I believe the strength of this tool is not the email but the other tools such as SkyDrive, Bloggs and Office Live. In this Blog I will just address what can be done with Office live and will return to the other tools at a later date

The OfficeLIve tool allows students to use templates that can act as aids. Below is just an example of some of the templates available

Class Workspace
Improve your grades using a contact list, date list, class notes, essay outline, and syllabus.

Essay Workspace
Manage your term paper or thesis with a term paper outline, thesis template, milestone list, and more.

Event Workspace
Plan a successful event with an invitation, flyer, agenda, attendee list, to-do list, and more.

Household Workspace
Share a to-do list, contact list, grocery list, and more with family members or housemates.

Job Search Workspace
Organize your job search using an interview schedule, preparation notes, cover letter, resume template, and more.

Meeting Workspace
Improve productivity using meeting notes, minutes archive, attendee list, and a to-do list.

Project Workspace
Manage your project with a schedule, participant list, presentation template, to-do list, and more.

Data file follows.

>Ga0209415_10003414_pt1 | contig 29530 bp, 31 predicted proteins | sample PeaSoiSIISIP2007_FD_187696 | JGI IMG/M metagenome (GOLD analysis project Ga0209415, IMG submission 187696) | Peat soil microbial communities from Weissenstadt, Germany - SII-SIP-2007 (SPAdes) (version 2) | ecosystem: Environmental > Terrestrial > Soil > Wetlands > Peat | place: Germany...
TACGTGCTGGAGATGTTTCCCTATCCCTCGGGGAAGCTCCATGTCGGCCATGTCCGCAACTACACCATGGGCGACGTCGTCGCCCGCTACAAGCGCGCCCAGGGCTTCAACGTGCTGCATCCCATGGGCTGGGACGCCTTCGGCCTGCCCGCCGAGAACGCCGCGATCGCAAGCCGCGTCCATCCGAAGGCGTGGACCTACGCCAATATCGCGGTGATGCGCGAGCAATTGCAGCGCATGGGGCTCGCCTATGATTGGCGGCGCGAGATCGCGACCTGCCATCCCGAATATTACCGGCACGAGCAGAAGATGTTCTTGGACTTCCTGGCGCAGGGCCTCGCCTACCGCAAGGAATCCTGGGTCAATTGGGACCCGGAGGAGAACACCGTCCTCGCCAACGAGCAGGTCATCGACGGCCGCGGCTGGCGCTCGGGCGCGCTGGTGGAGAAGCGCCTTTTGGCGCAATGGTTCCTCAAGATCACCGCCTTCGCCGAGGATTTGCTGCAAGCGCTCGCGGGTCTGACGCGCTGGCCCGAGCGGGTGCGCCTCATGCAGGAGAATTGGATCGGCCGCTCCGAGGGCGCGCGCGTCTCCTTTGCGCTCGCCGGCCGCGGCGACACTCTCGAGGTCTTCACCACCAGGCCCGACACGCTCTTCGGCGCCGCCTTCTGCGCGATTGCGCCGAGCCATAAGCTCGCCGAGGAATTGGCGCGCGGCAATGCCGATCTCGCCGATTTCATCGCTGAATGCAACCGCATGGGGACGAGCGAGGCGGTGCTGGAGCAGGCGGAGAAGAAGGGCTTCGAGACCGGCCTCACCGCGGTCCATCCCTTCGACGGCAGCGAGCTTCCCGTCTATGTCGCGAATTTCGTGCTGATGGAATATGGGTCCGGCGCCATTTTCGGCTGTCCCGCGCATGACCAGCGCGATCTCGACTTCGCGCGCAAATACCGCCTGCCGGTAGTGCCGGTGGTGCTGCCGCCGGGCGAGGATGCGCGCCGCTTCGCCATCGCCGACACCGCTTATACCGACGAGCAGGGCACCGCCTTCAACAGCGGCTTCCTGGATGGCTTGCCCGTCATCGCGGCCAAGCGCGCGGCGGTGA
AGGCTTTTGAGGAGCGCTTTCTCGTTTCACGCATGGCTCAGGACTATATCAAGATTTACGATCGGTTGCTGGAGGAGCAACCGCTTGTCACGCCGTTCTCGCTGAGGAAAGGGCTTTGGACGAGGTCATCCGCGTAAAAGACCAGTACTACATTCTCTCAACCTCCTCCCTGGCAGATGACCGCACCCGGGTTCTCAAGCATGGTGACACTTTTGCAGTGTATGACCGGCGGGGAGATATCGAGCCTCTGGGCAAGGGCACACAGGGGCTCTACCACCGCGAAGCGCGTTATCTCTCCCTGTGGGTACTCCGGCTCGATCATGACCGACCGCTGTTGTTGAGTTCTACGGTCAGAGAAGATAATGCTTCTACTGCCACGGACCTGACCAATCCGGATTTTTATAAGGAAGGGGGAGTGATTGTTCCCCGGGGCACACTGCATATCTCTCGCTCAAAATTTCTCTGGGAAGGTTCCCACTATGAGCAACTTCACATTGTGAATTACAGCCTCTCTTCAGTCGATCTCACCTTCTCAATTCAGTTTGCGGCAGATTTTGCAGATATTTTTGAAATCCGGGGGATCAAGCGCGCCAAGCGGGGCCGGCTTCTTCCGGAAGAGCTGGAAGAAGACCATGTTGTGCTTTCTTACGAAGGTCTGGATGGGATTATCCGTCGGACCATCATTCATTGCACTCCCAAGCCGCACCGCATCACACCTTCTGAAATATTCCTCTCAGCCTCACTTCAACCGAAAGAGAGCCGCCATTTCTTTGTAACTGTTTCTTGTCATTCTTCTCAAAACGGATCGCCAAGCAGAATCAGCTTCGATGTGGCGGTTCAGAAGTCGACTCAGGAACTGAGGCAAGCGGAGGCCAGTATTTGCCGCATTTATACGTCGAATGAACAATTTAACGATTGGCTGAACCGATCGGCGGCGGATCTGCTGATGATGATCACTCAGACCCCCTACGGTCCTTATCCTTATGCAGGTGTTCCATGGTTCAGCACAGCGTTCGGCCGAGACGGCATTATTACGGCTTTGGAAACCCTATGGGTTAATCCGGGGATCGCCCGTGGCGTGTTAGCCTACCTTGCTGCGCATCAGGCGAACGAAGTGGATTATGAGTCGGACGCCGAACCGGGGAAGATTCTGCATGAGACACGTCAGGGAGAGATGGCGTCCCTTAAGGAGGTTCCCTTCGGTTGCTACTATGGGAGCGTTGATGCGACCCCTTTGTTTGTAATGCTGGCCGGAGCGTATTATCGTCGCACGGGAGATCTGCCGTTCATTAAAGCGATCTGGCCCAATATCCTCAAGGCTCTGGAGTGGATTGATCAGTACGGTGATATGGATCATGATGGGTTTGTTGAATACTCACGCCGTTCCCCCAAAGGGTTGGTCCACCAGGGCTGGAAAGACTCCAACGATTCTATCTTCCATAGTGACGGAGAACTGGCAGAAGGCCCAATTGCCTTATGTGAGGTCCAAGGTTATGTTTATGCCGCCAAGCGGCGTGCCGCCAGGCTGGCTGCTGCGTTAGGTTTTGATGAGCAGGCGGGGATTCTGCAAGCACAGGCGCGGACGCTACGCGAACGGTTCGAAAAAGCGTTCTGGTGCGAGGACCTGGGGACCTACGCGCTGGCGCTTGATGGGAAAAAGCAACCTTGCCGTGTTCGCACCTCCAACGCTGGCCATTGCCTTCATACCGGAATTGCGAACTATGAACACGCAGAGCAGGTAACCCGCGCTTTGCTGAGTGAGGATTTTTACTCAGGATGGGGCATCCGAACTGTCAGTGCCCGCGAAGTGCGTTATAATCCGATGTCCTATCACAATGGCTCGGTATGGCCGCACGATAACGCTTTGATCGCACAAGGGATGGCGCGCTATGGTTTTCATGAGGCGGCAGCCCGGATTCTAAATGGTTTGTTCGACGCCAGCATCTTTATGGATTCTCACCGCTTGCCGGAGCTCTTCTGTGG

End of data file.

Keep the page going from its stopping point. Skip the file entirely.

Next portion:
School Workspace
Organize your school information using a semester schedule, contact list, and more.

Sports Team Workspace
Share a team roster, season schedule, snack schedule, and more with players, parents, and fans.

Study Group Workspace
Manage your study group using meeting notes, an event list, a report template, and more.

Travel Workspace
Manage your business trip or vacation using a packing list, trip itinerary, checklist, and more.

As you can see the templates cover useful and and it must be said some not so useful. But its ability to allow collaboration ties everything together. Students and staff can share Work-spaces with named individuals invited by email. So for example say a group was undertaking a group assignment they could use the assignment template and a workspace dedicated to that assignment. Set dead lines, and other milestones allowing all of them to work in the same area see how the differing parts are progressing. Peer pressure would make ensure the work was being done as all the group could see all the files as students would not be able to say yes its coming along!